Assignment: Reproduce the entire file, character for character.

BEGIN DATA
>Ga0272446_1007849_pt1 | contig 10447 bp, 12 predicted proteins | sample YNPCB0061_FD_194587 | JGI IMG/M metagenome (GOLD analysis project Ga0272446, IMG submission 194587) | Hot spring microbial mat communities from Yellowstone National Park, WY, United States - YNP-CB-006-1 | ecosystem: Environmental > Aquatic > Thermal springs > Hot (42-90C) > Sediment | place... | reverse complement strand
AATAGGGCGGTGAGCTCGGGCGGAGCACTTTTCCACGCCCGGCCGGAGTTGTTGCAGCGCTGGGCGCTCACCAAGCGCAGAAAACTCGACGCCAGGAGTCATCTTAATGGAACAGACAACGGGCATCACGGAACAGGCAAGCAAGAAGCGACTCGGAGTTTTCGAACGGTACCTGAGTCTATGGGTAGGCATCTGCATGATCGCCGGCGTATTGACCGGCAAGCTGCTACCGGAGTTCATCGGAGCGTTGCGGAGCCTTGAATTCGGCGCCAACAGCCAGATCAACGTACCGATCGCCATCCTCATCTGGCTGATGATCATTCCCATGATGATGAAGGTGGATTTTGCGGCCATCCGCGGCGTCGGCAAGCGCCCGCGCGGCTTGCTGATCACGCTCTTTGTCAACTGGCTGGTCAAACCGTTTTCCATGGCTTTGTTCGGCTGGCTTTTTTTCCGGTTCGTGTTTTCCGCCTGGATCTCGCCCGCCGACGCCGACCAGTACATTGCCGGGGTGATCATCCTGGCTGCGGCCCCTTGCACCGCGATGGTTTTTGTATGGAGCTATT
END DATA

>Ga0272446_1007849_pt1 | contig 10447 bp, 12 predicted proteins | sample YNPCB0061_FD_194587 | JGI IMG/M metagenome (GOLD analysis project Ga0272446, IMG submission 194587) | Hot spring microbial mat communities from Yellowstone National Park, WY, United States - YNP-CB-006-1 | ecosystem: Environmental > Aquatic > Thermal springs > Hot (42-90C) > Sediment | place... | reverse complement strand
AATAGGGCGGTGAGCTCGGGCGGAGCACTTTTCCACGCCCGGCCGGAGTTGTTGCAGCGCTGGGCGCTCACCAAGCGCAGAAAACTCGACGCCAGGAGTCATCTTAATGGAACAGACAACGGGCATCACGGAACAGGCAAGCAAGAAGCGACTCGGAGTTTTCGAACGGTACCTGAGTCTATGGGTAGGCATCTGCATGATCGCCGGCGTATTGACCGGCAAGCTGCTACCGGAGTTCATCGGAGCGTTGCGGAGCCTTGAATTCGGCGCCAACAGCCAGATCAACGTACCGATCGCCATCCTCATCTGGCTGATGATCATTCCCATGATGATGAAGGTGGATTTTGCGGCCATCCGCGGCGTCGGCAAGCGCCCGCGCGGCTTGCTGATCACGCTCTTTGTCAACTGGCTGGTCAAACCGTTTTCCATGGCTTTGTTCGGCTGGCTTTTTTTCCGGTTCGTGTTTTCCGCCTGGATCTCGCCCGCCGACGCCGACCAGTACATTGCCGGGGTGATCATCCTGGCTGCGGCCCCTTGCACCGCGATGGTTTTTGTATGGAGCTATT